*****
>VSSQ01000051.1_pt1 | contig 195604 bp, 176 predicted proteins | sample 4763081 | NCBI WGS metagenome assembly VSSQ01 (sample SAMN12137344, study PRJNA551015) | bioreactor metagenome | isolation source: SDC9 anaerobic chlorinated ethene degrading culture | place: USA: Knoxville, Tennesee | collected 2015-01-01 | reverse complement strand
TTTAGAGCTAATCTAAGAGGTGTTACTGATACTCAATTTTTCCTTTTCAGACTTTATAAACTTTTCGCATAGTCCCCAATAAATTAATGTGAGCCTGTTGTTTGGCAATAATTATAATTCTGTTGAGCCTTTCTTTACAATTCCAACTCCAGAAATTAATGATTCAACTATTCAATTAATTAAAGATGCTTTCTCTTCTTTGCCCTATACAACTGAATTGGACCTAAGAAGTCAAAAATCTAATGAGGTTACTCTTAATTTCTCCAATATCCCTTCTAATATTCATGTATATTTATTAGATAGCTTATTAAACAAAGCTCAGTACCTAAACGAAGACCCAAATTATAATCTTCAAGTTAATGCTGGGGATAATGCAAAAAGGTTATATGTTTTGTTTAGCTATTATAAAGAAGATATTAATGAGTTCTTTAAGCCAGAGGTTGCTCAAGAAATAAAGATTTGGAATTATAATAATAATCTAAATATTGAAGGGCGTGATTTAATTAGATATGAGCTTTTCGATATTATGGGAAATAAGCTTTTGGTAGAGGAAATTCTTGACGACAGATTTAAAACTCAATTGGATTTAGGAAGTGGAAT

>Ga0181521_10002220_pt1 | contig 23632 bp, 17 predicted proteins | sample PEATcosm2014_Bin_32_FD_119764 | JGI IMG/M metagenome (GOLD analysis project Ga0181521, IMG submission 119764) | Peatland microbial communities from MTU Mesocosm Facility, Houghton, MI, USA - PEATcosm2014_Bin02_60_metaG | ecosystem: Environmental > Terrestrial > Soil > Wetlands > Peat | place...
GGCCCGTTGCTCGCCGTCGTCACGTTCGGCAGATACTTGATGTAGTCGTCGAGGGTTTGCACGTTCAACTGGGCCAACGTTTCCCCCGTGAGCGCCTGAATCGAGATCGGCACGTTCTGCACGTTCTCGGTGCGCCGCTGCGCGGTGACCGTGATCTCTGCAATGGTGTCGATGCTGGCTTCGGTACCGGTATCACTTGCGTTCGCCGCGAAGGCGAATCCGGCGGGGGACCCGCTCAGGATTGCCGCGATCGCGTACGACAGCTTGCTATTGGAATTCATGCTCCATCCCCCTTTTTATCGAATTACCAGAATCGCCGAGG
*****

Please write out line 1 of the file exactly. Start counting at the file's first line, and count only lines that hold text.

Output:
>VSSQ01000051.1_pt1 | contig 195604 bp, 176 predicted proteins | sample 4763081 | NCBI WGS metagenome assembly VSSQ01 (sample SAMN12137344, study PRJNA551015) | bioreactor metagenome | isolation source: SDC9 anaerobic chlorinated ethene degrading culture | place: USA: Knoxville, Tennesee | collected 2015-01-01 | reverse complement strand